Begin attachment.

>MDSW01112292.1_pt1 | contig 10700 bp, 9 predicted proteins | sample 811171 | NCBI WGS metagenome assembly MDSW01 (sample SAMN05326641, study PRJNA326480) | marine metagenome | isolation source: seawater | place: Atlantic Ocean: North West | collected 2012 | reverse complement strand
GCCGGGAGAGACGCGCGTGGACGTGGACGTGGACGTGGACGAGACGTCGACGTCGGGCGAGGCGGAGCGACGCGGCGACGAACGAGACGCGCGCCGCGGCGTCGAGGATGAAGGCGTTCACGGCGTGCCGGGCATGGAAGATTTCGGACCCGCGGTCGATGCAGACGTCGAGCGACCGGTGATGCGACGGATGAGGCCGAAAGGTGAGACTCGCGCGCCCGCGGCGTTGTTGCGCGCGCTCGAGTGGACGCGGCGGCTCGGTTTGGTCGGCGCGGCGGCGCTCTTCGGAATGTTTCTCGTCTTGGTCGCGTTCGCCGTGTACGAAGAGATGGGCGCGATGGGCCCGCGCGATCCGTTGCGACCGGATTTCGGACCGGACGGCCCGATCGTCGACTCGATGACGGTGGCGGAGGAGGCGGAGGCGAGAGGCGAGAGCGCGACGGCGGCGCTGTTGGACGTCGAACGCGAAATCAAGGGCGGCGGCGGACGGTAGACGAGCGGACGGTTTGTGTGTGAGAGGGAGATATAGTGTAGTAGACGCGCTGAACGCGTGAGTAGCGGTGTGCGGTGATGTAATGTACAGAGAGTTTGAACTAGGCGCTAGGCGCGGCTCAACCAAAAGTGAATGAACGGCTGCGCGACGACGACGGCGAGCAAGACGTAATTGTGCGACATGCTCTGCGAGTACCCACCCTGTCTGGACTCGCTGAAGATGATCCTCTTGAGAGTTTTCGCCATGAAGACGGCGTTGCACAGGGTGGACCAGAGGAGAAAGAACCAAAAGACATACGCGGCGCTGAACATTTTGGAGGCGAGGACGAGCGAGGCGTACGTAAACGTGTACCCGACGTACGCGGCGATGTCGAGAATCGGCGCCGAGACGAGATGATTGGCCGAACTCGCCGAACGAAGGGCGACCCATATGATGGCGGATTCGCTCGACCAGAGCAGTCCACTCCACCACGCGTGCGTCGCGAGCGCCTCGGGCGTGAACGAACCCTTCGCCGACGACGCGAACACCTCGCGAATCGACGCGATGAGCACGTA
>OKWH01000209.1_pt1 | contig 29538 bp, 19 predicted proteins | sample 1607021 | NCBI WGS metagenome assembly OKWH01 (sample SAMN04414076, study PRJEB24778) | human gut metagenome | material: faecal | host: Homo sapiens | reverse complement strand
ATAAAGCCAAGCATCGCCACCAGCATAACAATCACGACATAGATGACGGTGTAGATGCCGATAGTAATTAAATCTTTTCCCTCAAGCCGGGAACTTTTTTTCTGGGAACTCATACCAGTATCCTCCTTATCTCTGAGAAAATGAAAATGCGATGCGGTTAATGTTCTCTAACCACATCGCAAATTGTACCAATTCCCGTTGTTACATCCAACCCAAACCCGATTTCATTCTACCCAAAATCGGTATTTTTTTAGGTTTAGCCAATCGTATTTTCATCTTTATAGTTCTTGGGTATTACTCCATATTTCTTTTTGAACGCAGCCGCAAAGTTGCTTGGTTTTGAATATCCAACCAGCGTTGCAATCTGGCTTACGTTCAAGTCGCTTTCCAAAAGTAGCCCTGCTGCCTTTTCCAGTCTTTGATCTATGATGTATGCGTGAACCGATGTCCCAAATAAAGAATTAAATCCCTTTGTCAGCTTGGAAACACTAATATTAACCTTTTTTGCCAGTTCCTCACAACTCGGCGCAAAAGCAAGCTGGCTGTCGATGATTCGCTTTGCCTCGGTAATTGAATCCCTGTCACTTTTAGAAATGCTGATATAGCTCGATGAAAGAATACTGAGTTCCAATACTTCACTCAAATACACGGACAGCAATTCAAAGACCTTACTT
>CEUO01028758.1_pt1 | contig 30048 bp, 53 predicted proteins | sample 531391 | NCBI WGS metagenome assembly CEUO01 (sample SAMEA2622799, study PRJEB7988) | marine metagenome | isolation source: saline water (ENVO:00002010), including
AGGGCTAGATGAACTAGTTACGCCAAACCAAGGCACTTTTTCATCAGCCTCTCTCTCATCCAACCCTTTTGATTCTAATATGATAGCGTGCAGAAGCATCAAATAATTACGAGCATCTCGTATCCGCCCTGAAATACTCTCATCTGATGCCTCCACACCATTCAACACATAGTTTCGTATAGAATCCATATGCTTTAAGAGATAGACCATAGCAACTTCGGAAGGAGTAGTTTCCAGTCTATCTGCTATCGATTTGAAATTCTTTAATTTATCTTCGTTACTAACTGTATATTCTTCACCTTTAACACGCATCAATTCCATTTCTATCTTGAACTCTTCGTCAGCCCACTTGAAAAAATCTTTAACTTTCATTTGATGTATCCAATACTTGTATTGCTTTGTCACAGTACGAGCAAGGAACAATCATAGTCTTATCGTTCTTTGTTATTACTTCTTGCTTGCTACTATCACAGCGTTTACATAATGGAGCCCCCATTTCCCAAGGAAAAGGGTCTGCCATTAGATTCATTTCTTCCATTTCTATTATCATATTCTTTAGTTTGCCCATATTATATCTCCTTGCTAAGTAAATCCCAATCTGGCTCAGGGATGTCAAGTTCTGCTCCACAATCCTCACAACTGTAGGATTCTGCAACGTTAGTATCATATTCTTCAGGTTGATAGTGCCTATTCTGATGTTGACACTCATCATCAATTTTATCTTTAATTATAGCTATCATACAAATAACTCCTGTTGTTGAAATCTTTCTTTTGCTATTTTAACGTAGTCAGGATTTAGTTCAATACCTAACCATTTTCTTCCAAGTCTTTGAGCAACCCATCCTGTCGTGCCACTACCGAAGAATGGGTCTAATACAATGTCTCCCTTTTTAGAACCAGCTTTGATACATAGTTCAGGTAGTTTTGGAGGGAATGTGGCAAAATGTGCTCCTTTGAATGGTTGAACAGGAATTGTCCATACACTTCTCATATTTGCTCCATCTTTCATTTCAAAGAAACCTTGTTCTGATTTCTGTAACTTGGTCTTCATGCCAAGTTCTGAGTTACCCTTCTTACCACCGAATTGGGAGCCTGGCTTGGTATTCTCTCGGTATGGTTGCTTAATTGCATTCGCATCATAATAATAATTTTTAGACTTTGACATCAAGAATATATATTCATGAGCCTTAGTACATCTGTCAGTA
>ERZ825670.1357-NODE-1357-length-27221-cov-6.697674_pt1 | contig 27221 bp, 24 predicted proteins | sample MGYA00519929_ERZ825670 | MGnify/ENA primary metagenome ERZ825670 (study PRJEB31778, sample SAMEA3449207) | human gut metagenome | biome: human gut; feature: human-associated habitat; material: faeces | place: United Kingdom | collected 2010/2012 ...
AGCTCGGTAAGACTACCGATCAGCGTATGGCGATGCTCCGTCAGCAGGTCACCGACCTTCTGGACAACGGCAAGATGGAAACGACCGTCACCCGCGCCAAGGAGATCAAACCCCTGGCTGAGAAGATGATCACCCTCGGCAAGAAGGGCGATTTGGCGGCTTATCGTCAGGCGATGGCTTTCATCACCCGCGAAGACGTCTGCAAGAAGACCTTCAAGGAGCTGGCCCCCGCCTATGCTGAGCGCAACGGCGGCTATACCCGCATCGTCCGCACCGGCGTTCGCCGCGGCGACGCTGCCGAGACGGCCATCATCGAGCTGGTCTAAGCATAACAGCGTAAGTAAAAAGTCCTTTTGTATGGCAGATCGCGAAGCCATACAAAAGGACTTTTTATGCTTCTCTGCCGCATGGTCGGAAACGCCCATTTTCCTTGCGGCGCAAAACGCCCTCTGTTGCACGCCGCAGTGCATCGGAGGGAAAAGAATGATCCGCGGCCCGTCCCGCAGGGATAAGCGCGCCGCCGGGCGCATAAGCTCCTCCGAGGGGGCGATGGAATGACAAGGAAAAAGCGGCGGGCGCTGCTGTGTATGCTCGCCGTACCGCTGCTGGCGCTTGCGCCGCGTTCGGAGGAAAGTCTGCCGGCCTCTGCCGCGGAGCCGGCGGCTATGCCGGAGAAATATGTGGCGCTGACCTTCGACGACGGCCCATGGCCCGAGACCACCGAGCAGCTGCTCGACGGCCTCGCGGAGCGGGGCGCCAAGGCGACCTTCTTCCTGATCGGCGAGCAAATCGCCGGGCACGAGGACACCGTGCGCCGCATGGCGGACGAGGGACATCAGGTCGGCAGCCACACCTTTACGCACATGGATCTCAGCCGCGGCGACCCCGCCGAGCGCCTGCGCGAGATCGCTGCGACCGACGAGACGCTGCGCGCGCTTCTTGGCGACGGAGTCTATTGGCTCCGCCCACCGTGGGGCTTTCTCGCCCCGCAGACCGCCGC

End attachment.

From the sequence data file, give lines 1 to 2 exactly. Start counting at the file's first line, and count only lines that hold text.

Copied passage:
>MDSW01112292.1_pt1 | contig 10700 bp, 9 predicted proteins | sample 811171 | NCBI WGS metagenome assembly MDSW01 (sample SAMN05326641, study PRJNA326480) | marine metagenome | isolation source: seawater | place: Atlantic Ocean: North West | collected 2012 | reverse complement strand
GCCGGGAGAGACGCGCGTGGACGTGGACGTGGACGTGGACGAGACGTCGACGTCGGGCGAGGCGGAGCGACGCGGCGACGAACGAGACGCGCGCCGCGGCGTCGAGGATGAAGGCGTTCACGGCGTGCCGGGCATGGAAGATTTCGGACCCGCGGTCGATGCAGACGTCGAGCGACCGGTGATGCGACGGATGAGGCCGAAAGGTGAGACTCGCGCGCCCGCGGCGTTGTTGCGCGCGCTCGAGTGGACGCGGCGGCTCGGTTTGGTCGGCGCGGCGGCGCTCTTCGGAATGTTTCTCGTCTTGGTCGCGTTCGCCGTGTACGAAGAGATGGGCGCGATGGGCCCGCGCGATCCGTTGCGACCGGATTTCGGACCGGACGGCCCGATCGTCGACTCGATGACGGTGGCGGAGGAGGCGGAGGCGAGAGGCGAGAGCGCGACGGCGGCGCTGTTGGACGTCGAACGCGAAATCAAGGGCGGCGGCGGACGGTAGACGAGCGGACGGTTTGTGTGTGAGAGGGAGATATAGTGTAGTAGACGCGCTGAACGCGTGAGTAGCGGTGTGCGGTGATGTAATGTACAGAGAGTTTGAACTAGGCGCTAGGCGCGGCTCAACCAAAAGTGAATGAACGGCTGCGCGACGACGACGGCGAGCAAGACGTAATTGTGCGACATGCTCTGCGAGTACCCACCCTGTCTGGACTCGCTGAAGATGATCCTCTTGAGAGTTTTCGCCATGAAGACGGCGTTGCACAGGGTGGACCAGAGGAGAAAGAACCAAAAGACATACGCGGCGCTGAACATTTTGGAGGCGAGGACGAGCGAGGCGTACGTAAACGTGTACCCGACGTACGCGGCGATGTCGAGAATCGGCGCCGAGACGAGATGATTGGCCGAACTCGCCGAACGAAGGGCGACCCATATGATGGCGGATTCGCTCGACCAGAGCAGTCCACTCCACCACGCGTGCGTCGCGAGCGCCTCGGGCGTGAACGAACCCTTCGCCGACGACGCGAACACCTCGCGAATCGACGCGATGAGCACGTA